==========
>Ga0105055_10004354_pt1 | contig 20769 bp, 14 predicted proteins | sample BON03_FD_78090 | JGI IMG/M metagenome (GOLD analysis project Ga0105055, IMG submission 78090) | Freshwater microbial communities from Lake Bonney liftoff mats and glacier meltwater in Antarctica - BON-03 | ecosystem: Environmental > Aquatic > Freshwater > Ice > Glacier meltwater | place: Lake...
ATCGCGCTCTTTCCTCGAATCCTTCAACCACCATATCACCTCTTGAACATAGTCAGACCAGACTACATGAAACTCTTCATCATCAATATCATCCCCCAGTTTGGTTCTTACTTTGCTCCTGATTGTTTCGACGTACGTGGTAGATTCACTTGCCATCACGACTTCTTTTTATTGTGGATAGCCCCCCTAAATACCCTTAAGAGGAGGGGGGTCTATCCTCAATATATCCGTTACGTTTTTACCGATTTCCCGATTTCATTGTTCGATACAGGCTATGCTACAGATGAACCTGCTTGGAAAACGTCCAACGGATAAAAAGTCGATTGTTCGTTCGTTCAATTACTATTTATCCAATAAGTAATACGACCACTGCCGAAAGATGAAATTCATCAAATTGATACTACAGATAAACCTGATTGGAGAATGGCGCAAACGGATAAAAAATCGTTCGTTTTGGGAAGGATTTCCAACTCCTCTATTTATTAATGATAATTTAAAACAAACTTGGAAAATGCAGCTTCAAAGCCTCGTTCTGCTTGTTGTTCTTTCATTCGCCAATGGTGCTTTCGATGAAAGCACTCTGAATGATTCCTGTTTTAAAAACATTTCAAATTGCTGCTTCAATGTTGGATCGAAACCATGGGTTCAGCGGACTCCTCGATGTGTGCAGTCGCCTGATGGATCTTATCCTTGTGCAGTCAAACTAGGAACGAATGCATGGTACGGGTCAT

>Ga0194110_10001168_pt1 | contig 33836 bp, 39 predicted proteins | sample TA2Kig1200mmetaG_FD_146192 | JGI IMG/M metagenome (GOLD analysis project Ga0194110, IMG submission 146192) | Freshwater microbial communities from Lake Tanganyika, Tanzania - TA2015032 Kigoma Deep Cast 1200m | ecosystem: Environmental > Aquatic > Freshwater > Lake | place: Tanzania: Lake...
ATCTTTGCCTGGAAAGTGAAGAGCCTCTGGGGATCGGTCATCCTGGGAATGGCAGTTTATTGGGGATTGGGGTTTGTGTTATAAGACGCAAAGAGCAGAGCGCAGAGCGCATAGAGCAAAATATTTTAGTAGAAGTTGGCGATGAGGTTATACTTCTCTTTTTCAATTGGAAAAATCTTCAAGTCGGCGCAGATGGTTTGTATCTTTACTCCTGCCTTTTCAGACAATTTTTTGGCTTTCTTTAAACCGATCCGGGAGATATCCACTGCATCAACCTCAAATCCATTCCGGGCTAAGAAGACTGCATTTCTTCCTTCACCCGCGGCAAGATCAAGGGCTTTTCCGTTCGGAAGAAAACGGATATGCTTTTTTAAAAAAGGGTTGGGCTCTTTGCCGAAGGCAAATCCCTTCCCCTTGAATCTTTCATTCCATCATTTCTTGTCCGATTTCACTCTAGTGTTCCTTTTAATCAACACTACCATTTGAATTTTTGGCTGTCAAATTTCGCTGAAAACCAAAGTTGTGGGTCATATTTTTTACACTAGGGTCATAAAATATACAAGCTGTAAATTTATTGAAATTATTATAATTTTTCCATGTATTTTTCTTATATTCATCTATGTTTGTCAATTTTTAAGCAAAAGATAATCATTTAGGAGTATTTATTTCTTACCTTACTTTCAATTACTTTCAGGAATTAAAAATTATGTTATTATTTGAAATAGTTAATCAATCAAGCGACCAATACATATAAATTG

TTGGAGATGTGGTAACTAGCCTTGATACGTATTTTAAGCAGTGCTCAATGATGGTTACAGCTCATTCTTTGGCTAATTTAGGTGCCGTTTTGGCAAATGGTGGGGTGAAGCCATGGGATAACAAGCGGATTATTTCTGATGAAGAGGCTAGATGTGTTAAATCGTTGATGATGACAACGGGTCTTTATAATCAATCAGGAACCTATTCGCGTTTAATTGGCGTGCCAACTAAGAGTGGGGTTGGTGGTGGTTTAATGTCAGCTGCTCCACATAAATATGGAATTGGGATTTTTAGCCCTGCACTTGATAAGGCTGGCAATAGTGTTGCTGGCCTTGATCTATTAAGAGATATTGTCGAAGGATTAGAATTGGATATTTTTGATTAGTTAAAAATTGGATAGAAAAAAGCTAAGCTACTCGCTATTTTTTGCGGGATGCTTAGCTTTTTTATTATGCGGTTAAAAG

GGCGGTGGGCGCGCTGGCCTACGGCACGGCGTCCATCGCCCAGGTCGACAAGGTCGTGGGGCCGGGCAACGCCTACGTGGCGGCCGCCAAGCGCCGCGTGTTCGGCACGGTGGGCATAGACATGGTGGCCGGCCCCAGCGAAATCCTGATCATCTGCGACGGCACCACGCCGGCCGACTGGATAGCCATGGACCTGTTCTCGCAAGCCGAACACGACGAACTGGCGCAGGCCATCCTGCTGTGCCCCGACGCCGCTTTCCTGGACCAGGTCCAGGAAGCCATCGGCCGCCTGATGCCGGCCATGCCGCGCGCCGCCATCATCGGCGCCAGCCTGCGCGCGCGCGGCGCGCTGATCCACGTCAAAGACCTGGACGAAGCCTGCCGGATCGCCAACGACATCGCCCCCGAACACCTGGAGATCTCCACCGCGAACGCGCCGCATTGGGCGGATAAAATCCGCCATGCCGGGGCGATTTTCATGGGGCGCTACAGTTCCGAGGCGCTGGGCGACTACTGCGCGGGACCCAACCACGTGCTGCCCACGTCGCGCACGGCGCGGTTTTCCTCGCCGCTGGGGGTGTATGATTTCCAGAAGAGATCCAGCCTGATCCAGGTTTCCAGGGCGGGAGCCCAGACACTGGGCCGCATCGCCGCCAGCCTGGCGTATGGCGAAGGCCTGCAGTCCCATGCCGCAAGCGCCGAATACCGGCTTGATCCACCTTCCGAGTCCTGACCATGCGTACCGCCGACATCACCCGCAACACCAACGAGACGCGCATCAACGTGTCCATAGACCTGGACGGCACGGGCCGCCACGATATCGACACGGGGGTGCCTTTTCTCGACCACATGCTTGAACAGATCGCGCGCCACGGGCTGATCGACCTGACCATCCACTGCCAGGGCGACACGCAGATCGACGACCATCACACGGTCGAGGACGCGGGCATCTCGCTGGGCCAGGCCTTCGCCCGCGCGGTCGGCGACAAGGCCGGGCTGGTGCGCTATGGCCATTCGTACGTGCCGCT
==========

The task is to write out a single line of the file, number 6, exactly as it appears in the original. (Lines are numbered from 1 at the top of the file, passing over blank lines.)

GGCGGTGGGCGCGCTGGCCTACGGCACGGCGTCCATCGCCCAGGTCGACAAGGTCGTGGGGCCGGGCAACGCCTACGTGGCGGCCGCCAAGCGCCGCGTGTTCGGCACGGTGGGCATAGACATGGTGGCCGGCCCCAGCGAAATCCTGATCATCTGCGACGGCACCACGCCGGCCGACTGGATAGCCATGGACCTGTTCTCGCAAGCCGAACACGACGAACTGGCGCAGGCCATCCTGCTGTGCCCCGACGCCGCTTTCCTGGACCAGGTCCAGGAAGCCATCGGCCGCCTGATGCCGGCCATGCCGCGCGCCGCCATCATCGGCGCCAGCCTGCGCGCGCGCGGCGCGCTGATCCACGTCAAAGACCTGGACGAAGCCTGCCGGATCGCCAACGACATCGCCCCCGAACACCTGGAGATCTCCACCGCGAACGCGCCGCATTGGGCGGATAAAATCCGCCATGCCGGGGCGATTTTCATGGGGCGCTACAGTTCCGAGGCGCTGGGCGACTACTGCGCGGGACCCAACCACGTGCTGCCCACGTCGCGCACGGCGCGGTTTTCCTCGCCGCTGGGGGTGTATGATTTCCAGAAGAGATCCAGCCTGATCCAGGTTTCCAGGGCGGGAGCCCAGACACTGGGCCGCATCGCCGCCAGCCTGGCGTATGGCGAAGGCCTGCAGTCCCATGCCGCAAGCGCCGAATACCGGCTTGATCCACCTTCCGAGTCCTGACCATGCGTACCGCCGACATCACCCGCAACACCAACGAGACGCGCATCAACGTGTCCATAGACCTGGACGGCACGGGCCGCCACGATATCGACACGGGGGTGCCTTTTCTCGACCACATGCTTGAACAGATCGCGCGCCACGGGCTGATCGACCTGACCATCCACTGCCAGGGCGACACGCAGATCGACGACCATCACACGGTCGAGGACGCGGGCATCTCGCTGGGCCAGGCCTTCGCCCGCGCGGTCGGCGACAAGGCCGGGCTGGTGCGCTATGGCCATTCGTACGTGCCGCT